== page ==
NIRERIN
Posts: 11,747
11/15/12 8:04 A

dole tends to can in juice not syrup. or rather, they do both since they have syrup as well. delmonte tends to just have syrup. and the store brand will depend on which is the best seller. i'm fairly certain that i have bought target and publix canned fruit in juice, but i don't have any in the pantry to verify this.

do not store your sweet potatoes on your fridge. the top of your fridge is warm and odds are it gets some light at some point during the day. you need to store potatoes in a cool, dark spot unless you're planning on growing sweet potatoes.
as far as spicing them, i like using 1.paprika and cayenne mixed or 2.plain old bay or 3. cajun seasoning.



NEVERDONE
Posts: 1
11/15/12 7:17 A

99 Cent stores carry fresh produce. The selections vary, but I find a wide variety of fresh produce, asparagus, cauliflower, berries, plums, apples, avocados, and more. Lately, I have found Earthbound Organic (different types including spring mix, baby spinach, etc.) Earthbound usually sells for $3.99 in grocery stores. And, the fruits and vegetables are fresh, not expired. Find out when your store gets deliveries for the best selection.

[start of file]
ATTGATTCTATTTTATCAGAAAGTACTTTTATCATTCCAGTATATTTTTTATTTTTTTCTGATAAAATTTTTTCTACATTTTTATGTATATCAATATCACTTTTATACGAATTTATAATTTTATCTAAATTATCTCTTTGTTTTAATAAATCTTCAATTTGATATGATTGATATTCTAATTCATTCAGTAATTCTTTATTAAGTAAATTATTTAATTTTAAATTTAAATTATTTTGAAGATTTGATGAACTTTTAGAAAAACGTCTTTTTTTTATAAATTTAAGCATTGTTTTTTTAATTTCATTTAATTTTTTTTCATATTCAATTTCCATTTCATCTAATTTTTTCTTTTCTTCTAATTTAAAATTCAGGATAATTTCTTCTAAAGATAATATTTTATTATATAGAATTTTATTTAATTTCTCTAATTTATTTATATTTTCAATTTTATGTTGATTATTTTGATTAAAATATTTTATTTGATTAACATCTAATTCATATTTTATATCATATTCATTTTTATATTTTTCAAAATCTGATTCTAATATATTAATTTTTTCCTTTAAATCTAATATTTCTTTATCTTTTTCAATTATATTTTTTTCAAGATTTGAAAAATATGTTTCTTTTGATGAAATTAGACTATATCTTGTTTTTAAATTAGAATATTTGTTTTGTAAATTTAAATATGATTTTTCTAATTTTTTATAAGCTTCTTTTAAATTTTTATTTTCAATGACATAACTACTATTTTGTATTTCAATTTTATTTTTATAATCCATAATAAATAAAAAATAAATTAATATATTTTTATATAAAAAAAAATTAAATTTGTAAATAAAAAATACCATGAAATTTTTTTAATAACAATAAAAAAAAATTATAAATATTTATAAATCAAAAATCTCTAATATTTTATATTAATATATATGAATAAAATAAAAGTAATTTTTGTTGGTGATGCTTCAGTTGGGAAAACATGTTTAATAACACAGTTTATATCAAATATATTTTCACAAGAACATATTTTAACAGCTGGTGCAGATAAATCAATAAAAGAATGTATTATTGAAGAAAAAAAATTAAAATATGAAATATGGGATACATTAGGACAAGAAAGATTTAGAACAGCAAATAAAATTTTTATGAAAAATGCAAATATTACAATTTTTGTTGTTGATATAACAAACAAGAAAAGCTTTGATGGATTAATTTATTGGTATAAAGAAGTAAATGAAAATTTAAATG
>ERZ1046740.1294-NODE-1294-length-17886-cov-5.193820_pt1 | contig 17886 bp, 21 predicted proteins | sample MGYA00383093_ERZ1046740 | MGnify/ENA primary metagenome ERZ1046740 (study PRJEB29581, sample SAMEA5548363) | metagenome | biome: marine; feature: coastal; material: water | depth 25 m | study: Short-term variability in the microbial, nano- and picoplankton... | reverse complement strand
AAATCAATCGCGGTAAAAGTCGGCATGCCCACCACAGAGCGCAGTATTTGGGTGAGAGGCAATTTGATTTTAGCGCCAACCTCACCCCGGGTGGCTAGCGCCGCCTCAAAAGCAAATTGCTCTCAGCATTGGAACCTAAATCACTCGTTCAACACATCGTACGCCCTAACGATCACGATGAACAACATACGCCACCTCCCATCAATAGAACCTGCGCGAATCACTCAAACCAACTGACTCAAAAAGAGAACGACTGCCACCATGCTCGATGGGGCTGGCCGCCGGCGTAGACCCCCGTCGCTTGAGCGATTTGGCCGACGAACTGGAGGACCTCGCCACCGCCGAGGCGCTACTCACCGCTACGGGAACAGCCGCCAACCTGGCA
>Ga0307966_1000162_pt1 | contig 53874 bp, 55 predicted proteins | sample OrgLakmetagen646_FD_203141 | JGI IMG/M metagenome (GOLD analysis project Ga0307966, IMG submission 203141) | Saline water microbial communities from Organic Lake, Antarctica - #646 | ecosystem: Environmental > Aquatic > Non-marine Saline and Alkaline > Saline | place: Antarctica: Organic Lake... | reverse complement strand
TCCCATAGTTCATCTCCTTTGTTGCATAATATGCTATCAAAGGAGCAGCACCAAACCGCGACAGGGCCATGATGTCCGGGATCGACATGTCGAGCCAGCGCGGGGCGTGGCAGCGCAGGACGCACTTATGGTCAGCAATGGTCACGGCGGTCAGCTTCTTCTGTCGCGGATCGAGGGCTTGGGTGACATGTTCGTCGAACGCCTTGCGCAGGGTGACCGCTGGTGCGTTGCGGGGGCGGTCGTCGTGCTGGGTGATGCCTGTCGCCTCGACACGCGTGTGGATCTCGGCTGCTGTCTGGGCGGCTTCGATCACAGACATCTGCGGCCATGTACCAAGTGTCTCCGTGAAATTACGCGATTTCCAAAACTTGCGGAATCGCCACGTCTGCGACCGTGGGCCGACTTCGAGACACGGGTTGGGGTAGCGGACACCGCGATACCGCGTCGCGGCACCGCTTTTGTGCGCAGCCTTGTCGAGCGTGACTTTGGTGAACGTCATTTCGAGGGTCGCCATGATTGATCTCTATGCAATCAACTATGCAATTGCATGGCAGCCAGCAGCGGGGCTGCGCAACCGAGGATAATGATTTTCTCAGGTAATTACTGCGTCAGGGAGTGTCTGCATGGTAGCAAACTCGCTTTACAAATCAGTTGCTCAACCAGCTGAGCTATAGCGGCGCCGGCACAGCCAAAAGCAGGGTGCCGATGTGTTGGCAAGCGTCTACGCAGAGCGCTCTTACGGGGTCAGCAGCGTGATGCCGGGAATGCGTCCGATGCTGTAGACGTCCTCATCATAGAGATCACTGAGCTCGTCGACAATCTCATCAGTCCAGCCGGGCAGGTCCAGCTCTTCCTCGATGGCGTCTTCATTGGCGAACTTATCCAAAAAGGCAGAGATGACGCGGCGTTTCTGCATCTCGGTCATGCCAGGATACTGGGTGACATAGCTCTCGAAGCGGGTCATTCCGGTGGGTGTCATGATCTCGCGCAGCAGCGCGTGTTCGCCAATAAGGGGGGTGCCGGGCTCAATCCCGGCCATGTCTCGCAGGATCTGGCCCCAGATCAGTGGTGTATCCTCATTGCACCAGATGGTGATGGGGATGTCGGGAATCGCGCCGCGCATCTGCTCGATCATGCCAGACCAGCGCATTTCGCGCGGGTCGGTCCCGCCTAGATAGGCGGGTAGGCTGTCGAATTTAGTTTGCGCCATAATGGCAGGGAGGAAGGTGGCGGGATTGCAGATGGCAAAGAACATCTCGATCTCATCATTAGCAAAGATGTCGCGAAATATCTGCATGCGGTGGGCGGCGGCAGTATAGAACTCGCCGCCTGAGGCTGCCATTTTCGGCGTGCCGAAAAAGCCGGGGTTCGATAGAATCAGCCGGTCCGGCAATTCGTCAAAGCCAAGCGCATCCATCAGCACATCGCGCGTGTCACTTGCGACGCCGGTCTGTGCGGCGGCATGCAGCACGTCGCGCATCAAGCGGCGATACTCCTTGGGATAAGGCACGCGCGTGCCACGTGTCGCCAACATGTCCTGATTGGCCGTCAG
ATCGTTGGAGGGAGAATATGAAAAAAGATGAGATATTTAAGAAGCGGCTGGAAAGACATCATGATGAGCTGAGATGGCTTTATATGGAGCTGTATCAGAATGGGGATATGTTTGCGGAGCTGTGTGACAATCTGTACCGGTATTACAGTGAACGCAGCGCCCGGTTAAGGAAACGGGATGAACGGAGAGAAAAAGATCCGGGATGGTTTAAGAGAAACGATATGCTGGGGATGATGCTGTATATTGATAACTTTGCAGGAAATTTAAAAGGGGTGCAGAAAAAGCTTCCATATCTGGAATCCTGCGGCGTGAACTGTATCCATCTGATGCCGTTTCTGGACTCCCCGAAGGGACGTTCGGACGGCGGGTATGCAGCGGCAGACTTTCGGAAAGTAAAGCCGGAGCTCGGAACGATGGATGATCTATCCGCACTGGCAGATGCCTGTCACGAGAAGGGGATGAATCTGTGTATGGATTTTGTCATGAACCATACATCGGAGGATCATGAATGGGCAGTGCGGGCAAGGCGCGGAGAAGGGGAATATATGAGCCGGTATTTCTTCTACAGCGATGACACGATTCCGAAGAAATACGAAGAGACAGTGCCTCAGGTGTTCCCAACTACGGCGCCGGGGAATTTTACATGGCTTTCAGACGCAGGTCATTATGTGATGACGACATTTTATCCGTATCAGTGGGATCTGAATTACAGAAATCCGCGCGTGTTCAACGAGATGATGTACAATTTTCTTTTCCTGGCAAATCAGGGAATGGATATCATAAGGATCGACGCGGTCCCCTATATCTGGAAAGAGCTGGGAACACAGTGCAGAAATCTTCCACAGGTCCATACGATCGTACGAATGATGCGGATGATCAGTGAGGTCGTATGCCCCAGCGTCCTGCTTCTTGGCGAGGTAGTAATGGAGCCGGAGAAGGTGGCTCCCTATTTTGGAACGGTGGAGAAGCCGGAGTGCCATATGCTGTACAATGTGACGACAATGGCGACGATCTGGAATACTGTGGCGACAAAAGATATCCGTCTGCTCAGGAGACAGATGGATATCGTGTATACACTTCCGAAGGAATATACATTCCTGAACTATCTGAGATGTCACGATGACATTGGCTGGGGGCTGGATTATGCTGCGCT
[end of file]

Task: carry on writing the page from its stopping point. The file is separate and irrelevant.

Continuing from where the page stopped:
KYLAR_STERN
SparkPoints: (22,092)
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Posts: 1,053
11/15/12 6:45 A

Sweet potatoes were on sale at walmart for 33 cents a pound. How long will they keep sitting in a bag on top of my fridge? Thinking about going and loading up on them since they are such a great carb source with vitamins. I kinda think of them as getting half a vegetable with my complex carb when I eat them. Love dicing and mixing them with olive oil, chili powder, oregano, and crushed red pepper and then throwing them in the oven. Not to get us too off track of the topic, but what are other spices you like adding to sweet potatoes since I'll be eating a lot more of them soon I think?



BEBOP4ME